The Dallas Mavericks and New York Knicks have been strange bedfellows the last few years. The team has swapped several players, beginning with the Kristaps Porziņģis trade, which was devastating for Knicks fans at the time but has since proved to be won in the Knicks' favor. The Mavs come into Madison Square Garden under .500, just like the Knicks, and tout former Knicks Tim Hardaway Jr., Theo Pinson, Reggie Bullock, Frank Ntilikina, and newly signed Kemba Walker. Mavs GM Nico Harrison is one of the worst front-office leaders in the league. Most of his tenure has consisted of scooping up washed and one-dimensional Knicks players.
But this game marks an even bigger occasion because it is the first game for Knicks star point guard Jalen Brunson to face off against the team that drafted him. On the Mavs, Brunson was the second-best player and a huge reason the team went on their Cinderella run to the Western Conference Finals. Behind Brunson’s steady hand and efficient scoring, the Mavs could rest Luka Dončić, as they did in the first-round matchup against the Utah Jazz when Dončić was injured, and still come out on top. That is no longer the case, as the team has needed every bit of Dončić’s historically high usage rate and more to squeeze out games against bad teams. Even worse, they’ve lost way too many close games to some of the worst teams in the NBA. Many of which were missing their best players. Their previous overtime loss on Thursday to the Detroit Pistons, the worst team in the NBA, was a season-low point.
Spencer Dinwiddie - It’s not often you see a team lose both sides of a trade, but that’s certainly the case with Porziņģis and the Mavs. When Harrison traded Porziņģis to the Washington Wizards last season, they traded one bad contract for two in Dinwiddie and Davis Bertans. Dinwiddie quickly played his way into value, providing the Mavs with a three-headed trio between him, Dončić, and Brunson. But Brunson is gone, and Dinwiddie has had to play the role of both the Mavs point guard and second-best player. But Dinwiddie is best as a shooting guard, not a primary ball-handler. Dinwiddie is the only player from last season’s primary rotation that has retained his worth. The Mavs will need a huge game from him, especially from the three-point line, to compete in this game.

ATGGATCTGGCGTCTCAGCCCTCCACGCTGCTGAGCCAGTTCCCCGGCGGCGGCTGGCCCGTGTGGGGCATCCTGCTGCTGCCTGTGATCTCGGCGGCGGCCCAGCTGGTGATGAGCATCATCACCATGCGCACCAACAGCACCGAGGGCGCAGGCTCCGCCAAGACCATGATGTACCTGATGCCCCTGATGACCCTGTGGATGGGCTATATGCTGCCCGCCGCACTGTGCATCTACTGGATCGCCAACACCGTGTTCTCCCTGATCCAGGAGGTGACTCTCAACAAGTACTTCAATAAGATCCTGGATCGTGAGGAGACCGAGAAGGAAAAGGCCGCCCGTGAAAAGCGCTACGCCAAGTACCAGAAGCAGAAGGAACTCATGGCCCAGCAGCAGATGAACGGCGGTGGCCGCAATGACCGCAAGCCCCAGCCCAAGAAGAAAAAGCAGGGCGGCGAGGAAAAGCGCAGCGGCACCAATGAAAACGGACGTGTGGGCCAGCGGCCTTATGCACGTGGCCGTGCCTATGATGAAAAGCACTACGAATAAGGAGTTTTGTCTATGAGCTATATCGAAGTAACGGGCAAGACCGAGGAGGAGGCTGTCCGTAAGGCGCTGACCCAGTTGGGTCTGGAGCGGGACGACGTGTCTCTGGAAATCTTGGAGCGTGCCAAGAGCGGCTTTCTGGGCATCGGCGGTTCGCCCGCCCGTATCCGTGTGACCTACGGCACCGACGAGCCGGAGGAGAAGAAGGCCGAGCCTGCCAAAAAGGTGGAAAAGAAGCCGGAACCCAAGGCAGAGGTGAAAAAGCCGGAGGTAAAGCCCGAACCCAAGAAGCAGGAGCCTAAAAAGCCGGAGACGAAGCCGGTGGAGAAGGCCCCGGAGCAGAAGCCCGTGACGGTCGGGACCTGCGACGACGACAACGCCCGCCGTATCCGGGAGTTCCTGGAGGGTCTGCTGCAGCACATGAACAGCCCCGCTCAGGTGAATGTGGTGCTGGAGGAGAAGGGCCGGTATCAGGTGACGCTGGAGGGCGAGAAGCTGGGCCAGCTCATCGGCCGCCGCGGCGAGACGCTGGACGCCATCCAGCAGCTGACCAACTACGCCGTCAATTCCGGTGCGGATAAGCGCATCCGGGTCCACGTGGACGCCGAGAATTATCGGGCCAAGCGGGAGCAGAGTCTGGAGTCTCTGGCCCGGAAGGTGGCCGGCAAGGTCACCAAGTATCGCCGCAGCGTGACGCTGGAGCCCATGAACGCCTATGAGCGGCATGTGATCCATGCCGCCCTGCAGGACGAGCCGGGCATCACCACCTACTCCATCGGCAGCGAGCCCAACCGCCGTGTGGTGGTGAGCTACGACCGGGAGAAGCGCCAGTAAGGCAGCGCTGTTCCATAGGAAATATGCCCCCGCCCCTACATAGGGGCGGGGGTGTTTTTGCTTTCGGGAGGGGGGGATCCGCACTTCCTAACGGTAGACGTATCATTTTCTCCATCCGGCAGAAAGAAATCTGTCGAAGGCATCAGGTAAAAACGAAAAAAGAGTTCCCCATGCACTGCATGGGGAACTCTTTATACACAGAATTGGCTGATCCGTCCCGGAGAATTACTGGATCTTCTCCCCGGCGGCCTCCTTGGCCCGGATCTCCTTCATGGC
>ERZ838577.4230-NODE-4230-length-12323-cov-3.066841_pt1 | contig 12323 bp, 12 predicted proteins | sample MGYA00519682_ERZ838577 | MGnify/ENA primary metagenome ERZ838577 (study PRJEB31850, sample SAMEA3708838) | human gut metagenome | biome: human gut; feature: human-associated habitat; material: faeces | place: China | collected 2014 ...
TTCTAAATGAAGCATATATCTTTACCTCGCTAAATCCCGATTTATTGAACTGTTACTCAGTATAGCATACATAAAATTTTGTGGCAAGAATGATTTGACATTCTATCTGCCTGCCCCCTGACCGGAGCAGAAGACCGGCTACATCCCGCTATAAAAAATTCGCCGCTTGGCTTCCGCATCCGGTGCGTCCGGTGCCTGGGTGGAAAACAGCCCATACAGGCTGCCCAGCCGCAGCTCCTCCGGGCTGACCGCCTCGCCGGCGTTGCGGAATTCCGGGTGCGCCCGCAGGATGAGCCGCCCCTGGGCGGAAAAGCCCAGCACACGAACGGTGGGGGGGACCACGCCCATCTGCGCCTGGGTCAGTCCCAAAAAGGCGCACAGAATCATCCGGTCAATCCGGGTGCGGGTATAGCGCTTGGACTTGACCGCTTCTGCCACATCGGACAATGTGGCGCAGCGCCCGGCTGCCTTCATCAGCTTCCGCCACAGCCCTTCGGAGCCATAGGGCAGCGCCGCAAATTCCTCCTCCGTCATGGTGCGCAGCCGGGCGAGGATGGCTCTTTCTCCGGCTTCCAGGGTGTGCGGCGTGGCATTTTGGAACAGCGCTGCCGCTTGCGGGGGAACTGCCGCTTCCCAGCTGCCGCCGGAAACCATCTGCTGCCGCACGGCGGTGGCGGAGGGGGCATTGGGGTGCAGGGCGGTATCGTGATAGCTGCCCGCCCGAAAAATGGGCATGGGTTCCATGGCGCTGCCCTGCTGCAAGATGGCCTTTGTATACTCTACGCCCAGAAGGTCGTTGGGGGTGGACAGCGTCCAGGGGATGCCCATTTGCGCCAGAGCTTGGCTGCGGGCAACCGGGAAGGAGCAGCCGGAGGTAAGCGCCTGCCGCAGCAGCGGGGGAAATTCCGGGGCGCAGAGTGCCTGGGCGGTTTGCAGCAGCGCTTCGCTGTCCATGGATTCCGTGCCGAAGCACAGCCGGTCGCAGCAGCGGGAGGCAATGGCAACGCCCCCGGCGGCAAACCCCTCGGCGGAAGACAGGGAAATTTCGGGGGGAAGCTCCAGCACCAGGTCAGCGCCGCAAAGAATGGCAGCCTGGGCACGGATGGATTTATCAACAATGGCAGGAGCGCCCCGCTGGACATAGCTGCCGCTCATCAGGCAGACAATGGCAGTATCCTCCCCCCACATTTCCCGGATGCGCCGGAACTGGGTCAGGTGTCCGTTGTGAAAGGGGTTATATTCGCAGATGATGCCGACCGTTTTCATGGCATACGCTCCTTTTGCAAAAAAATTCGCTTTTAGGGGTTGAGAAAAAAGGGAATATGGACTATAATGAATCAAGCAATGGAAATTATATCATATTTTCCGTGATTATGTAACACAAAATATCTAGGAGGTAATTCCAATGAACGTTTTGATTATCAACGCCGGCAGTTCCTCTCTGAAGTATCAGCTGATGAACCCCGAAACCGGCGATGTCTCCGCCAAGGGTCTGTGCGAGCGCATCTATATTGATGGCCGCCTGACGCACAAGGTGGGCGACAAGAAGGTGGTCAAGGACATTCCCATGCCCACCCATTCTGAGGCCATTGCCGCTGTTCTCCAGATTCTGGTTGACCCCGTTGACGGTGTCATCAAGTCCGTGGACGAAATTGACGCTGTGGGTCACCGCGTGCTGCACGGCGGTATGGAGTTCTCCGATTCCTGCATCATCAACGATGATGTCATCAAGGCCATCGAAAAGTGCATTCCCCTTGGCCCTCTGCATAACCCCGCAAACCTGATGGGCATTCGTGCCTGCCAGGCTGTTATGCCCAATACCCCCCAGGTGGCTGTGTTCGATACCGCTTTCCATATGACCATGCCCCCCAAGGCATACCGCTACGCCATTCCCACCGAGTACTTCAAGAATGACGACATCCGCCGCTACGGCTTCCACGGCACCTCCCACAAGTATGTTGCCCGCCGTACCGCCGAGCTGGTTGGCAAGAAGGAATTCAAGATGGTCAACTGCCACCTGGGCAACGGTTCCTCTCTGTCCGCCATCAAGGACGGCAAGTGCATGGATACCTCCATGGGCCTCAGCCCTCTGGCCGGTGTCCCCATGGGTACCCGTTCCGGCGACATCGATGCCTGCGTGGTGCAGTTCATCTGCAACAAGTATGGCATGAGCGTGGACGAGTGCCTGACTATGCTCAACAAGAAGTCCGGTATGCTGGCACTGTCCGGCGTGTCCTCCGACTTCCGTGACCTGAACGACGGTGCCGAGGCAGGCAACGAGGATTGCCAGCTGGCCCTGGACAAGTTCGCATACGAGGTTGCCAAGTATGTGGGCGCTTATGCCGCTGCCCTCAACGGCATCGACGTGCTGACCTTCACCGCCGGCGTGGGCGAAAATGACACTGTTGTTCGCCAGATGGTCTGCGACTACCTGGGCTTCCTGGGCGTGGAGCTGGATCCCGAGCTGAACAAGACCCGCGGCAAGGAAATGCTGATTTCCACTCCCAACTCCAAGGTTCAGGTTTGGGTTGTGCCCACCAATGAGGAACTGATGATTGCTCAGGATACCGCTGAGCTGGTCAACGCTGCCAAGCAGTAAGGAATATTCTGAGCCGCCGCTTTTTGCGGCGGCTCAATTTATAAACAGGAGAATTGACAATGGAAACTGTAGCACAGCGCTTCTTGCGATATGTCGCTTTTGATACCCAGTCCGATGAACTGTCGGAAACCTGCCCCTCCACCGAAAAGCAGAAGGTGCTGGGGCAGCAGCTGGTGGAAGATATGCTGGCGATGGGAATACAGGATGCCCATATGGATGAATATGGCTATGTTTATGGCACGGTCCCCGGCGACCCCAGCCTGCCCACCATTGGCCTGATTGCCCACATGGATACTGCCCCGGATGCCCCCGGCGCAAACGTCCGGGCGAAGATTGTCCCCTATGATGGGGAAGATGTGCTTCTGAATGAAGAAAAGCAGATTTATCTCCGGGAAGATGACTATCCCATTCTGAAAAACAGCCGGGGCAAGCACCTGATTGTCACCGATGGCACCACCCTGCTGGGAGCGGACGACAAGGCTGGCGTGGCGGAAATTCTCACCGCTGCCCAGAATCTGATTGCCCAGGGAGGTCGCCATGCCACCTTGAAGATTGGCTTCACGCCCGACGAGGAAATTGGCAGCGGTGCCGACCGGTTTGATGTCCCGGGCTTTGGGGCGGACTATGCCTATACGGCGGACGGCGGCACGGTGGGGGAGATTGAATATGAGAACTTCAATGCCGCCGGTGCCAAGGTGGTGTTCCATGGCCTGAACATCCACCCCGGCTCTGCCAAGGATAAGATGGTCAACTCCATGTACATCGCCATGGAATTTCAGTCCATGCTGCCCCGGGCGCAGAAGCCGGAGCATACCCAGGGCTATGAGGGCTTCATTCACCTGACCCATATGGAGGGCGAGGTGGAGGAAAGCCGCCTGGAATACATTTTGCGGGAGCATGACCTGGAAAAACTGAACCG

Luka Dončić - What else is there to be said? Dončić is the favorite to win MVP and is on his way toward a legendary career. As long as the Mavs employ his services, they will have a chance to win any game they play. The problem is, with few assets, minimal draft capital, and a weak supporting cast, how much longer will that be?
Reggie Bullock - We meet again. Last season I really missed Bullock. He was a calm force on the floor and seemed to really understand and commit to Tom Thibodeau’s defensive schemes. With the Mavs, he was the perfect three-and-d starter last season and embodies the type of good-natured moral character the team has surrounded Dončić with since drafting him. Unfortunately, his shooting splits have dropped to grotesque numbers this season: 27.3% from three, and 29.9% from the field. Bullock has become one of the worst shooters and starters in the NBA. With the way he’s playing, he can stay his sorry ass in Dallas.
Dorian Finney-Smith - “Doe Doe” as he is affectionately called, has been doo doo this season. Once a solid three and d player, his shooting has been disgusting at 33.9% from three and 41.7% from the field. No player on this team has been overrated more than Finney Smith, Which is a shame because he is the glue to this team's on and off-the-court identity, but he could and should have been used in a trade this summer while his stock was at an all-time high for a real secondary star. His defense and shooting have both taken a dip, dropping his overall trade value and making it difficult for the Mavs to improve with the few assets they have,
Dwight Powell - This is the Mavs weakest position and has been for the entirety of the team’s existence. Similar to the Knicks and the point guard spot, the center position has been mostly filled with under-achieving, over-paid below-average players, save for Tyson Chandler during their 2011 championship run. Powell is a great locker-room force and the team's best short-roll big who plays hard defense, sets solid screens, and is a lob threat when playing with Dončić. But he brings nothing special to the starting unit, and the front office tried all summer to replace him with the specter of Javale McGee, their “star” off-season acquisition who has been so abysmal he is rendered unplayable. Mitchell Robinson should dominate.
Both teams need this win to reroute their season. There are many similarities between the two. Both employ a stubborn, arrogant head coach who refuses to change his philosophy, especially considering two of their most exciting players, Immanuel Quickley and Obi Toppin, for the Knicks and Josh Green and Christian Wood for the Mavs.
This will come down to a duel between Luka and Brunson and which team’s supporting cast can shoot better from three. Neither team is impressive defensively, but the Knicks are the better rebounding team, giving them a slight edge in this matchup. Since the KP trade, the Knicks have owned the Mavs. It’s one of the few teams the Knicks can claim any dominance over as of late—Knicks by 15.